Standalone emergency rooms generate profit, controversy

Andrew Van Dam

About Andrew Van Dam

Andrew Van Dam of The Wall Street Journal previously worked at the AHCJ offices while earning his master’s degree at the Missouri School of Journalism, and he has blogged for Covering Health ever since.

When a local hospital opened up a free-standing emergency room in a part of the county traditionally served by its competitors, The Palm Beach Post‘s Bill DiPaolo took a look at the economic motivations behind this move and similar ones around the country.

Standalone emergency rooms, which offer more options than urgent care facilities but still must transfer patients to full-size hospitals for more serious treatment, started cropping up in rural areas about two decades ago, DiPaolo writes. They are attractive to hospitals because they allow them to expand their coverage area at a fraction of the cost of building a full new facility. There are six in Florida alone, partly because hospitals can build them without acquiring the state “certificate of need” required for the construction of a full hospital.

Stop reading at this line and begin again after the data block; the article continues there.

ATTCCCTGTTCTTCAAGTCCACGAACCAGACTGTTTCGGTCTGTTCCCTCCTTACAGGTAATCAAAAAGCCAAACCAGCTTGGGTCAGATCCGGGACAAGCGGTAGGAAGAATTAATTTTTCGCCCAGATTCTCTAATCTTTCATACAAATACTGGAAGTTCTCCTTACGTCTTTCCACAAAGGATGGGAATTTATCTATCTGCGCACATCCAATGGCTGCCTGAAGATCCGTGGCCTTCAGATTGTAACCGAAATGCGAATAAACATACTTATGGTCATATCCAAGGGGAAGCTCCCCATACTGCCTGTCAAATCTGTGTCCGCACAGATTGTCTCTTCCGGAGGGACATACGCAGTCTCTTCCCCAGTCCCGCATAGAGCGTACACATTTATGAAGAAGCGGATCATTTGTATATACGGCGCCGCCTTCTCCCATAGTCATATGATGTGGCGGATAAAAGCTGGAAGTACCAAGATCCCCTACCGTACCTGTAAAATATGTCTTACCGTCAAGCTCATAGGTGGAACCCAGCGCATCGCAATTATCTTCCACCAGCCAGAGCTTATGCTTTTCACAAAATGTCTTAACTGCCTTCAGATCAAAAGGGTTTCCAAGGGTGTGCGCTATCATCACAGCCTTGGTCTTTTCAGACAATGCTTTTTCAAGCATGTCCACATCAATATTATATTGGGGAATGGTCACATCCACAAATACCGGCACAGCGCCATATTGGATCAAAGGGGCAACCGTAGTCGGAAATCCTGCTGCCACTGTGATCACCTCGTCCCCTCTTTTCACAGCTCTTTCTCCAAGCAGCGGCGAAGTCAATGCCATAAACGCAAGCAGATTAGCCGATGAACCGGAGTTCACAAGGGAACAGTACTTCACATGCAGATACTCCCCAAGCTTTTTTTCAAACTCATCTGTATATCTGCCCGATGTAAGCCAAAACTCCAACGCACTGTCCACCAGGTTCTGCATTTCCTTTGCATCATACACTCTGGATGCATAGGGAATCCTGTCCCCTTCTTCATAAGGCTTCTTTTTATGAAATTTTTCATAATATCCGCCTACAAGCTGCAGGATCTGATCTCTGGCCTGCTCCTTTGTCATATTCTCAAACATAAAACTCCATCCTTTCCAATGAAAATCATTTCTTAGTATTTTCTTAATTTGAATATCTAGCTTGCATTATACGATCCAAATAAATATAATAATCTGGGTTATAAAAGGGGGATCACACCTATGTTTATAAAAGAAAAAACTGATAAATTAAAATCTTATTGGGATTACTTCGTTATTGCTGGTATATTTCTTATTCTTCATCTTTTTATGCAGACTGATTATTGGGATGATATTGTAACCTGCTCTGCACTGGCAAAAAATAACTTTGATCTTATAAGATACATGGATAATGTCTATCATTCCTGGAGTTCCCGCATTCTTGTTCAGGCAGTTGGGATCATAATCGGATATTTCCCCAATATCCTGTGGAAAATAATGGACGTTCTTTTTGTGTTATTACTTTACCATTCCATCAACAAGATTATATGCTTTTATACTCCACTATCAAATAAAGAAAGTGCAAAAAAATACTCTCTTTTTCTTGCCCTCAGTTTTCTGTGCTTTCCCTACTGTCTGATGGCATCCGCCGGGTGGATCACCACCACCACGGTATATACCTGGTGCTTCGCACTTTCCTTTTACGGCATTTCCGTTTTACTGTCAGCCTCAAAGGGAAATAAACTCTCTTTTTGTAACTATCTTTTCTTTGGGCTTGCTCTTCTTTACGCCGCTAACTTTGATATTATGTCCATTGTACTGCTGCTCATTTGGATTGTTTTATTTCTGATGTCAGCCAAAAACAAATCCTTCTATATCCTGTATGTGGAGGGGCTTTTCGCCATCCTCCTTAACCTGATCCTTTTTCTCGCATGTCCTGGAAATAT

The hospital that opened the ER in Palm Beach County says it is filling a local need and increasing its competitiveness, but its rivals claim the new facility could bring higher costs — because patients may be taken there instead of to urgent-care facilities — and lower quality — because transit times may increase for patients who arrive at the ER but must then be moved to a full hospital for further treatment.